moose tracks crossing here and there.
We walked into the falls with high hopes of seeing the
ice build up from water going over, and it was there....just
covered with that recent snow so very little ice showed
through. You could still hear a little water running underneath,
though. I think we'll try again about March. By then the
sun will be higher and hotter and will probably melt any
snow off of the ice, without melting the ice itself. Then
it should make for a great picture.
It was still beautiful being there. The sun was shining
and that canyon and surrounding rock is just amazing.
There's something really magical about that spot.
We walked (or waded snow) back to our machines and had
our lunch before heading back. We were only out for four
hours but it was wonderful! Although some cloud did move
in so I didn't get as nice a pictures as I would have
liked and should have stopped and taken them on the way
out. All in all, it was a nice change from going up on
the mountain where invariably there are lots of stucks
or you have to watch the person in front of you very carefully
in case they have to stop suddenly because of a stuck
ahead. Nor was there any wind down where we were as there
often is up on the mountain.
I expect today would have been a brutal ride up
to Trumpeter since there's been so much drifting snow
and lots of fresh snow. Lots of stucks that I don't mind
missing at all! Besides, the view was pretty darn
nice from different vantage points along our trail today.
In places you could see Kappan, the Rainbows, Monarch
Mountain and the Coast Range and in one spot you could
see the Little Rainbows on one side and the Itcha Illgatchuz
on the other. It was really pretty and nice to see new
We've gotten a couple more light skiffs of snow since
Friday morning but it hasn't amounted to much. It warmed
up Friday and really hasn't gotten that cold since, maybe
down to -8C at night and up to freezing or a degree above
during the day. I don't know what it got up to today during
the warmest part because we weren't here but we got home
at around three in time for me to go for a short walk,
and it was still a couple of degrees above freezing then.
That sun being up longer, if only for a few minutes
a day, sure makes a difference! Last night was
remarkable after the sun went down and the moon came up.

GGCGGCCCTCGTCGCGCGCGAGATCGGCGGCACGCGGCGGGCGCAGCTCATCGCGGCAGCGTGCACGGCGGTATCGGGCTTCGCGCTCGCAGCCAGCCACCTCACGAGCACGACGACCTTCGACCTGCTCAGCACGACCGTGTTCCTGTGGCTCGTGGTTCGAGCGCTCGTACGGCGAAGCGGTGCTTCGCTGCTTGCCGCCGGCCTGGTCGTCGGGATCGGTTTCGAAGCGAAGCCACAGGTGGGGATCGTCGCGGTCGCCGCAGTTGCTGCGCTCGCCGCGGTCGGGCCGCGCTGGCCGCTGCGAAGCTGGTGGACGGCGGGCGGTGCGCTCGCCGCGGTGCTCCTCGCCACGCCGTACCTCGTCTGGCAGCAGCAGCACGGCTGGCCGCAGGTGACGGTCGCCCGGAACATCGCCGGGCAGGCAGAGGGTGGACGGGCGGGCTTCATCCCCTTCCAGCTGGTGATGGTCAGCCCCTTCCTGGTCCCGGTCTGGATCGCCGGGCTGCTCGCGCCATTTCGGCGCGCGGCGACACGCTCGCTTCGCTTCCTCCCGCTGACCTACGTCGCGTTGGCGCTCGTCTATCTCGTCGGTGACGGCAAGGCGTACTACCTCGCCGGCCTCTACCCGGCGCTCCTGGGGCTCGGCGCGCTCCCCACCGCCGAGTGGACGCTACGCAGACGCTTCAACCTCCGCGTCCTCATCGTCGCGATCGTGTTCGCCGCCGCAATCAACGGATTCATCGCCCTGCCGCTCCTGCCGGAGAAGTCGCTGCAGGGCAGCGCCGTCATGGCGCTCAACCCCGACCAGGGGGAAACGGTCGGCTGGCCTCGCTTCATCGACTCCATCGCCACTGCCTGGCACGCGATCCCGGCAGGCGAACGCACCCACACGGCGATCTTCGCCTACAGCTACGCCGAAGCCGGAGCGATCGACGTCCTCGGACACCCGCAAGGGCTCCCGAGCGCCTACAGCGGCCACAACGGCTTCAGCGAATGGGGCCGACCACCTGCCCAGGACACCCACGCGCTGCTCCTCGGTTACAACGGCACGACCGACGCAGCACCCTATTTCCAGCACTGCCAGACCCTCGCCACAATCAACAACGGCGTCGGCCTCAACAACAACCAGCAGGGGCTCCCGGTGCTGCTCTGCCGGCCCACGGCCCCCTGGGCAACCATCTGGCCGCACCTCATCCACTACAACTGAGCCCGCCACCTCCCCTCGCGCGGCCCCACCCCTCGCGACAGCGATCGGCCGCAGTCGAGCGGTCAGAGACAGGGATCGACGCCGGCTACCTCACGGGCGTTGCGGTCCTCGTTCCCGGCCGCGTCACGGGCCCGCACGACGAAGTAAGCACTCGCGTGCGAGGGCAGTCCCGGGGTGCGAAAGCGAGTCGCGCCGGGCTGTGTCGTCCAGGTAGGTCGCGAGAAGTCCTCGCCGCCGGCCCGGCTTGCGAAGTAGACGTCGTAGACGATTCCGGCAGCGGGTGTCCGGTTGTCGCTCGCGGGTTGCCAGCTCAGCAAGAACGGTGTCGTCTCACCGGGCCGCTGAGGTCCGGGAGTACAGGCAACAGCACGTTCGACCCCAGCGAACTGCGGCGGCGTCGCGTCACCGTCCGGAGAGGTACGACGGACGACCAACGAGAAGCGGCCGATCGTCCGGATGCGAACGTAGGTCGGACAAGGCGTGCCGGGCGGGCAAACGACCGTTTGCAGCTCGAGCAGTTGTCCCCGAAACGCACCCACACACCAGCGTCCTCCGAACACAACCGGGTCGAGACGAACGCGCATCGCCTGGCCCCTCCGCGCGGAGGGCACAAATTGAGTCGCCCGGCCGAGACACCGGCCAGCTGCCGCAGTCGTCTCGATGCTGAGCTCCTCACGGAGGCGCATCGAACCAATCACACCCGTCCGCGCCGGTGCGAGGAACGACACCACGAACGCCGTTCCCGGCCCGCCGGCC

We came home from supper at our neighbours' and it wasn't
long afterward when we looked outside and you could see
long shadows from the trees on the snow. It was so bright
with the full moon that I'm quite sure you could have
read a book under its light.
I see the Lower Mainland still isn't faring very well
with their flooding from snow melt with more rain predicted.
Although I think some parts got a little snow last night.
I'll bet that made folks happy. Not!
Provincial emergency services has kicked in in some areas
but that's sure a scam in many cases. Apparently emergency
services can only provide financial assistance to homeowners
for things that you can't get insurance coverage for.
For example, if you are able to get snow load coverage
for your home, then if your roof caves in, emergency services
can't help you because you should have had insurance.
Who the hell in Vancouver would ever put snow load
insurance on their house? Normally the thought
of having so much snow on the roof of your home that it
might cave in would be unthinkable because Vancouver just
doesn't get that much snow in an average year. Even I
can't blame a Vancouverite for not having that kind of
insurance. So as I said....provincial emergency services
is a scam. It would seem the province is going as cheap
as it can, as usual!
From the looks of the weather forecasts and satellite
pictures, we just might be in for a warming trend for
the next week. I'm actually really looking forward to
that. It will be a really nice change from the long
stretch of cold we've had. I know the winter enthusiasts
don't like the idea of a melt, but it wouldn't break my
heart at all to see it go a little above freezing for
a few days. We've got some pretty fluffy snow out there
and it would help to settle it both on the lake and the
back trails. It looks like the Lower Mainland might dry
out too for a few days midweek and I'm sure folks down
there will be happy to see that!
I've finally started a new week so you'll find last week's
articles at January
The purpose of this web site is to draw attention to a
remote area of west central British Columbia. It is a
beautiful area that relies heavily on tourism. The search
engines don't know much about the West Chilcotin, Anahim
Lake, Nimpo Lake or any of the other small communities
in the region and I hope to change that! Even as large
as this site will eventually be, there just isn't enough
room or time in the day to fully describe this incredible
country but I am going to try scraping away at the tip
of the iceberg, so join me!
the links, and see what the West Chilcotin is really like!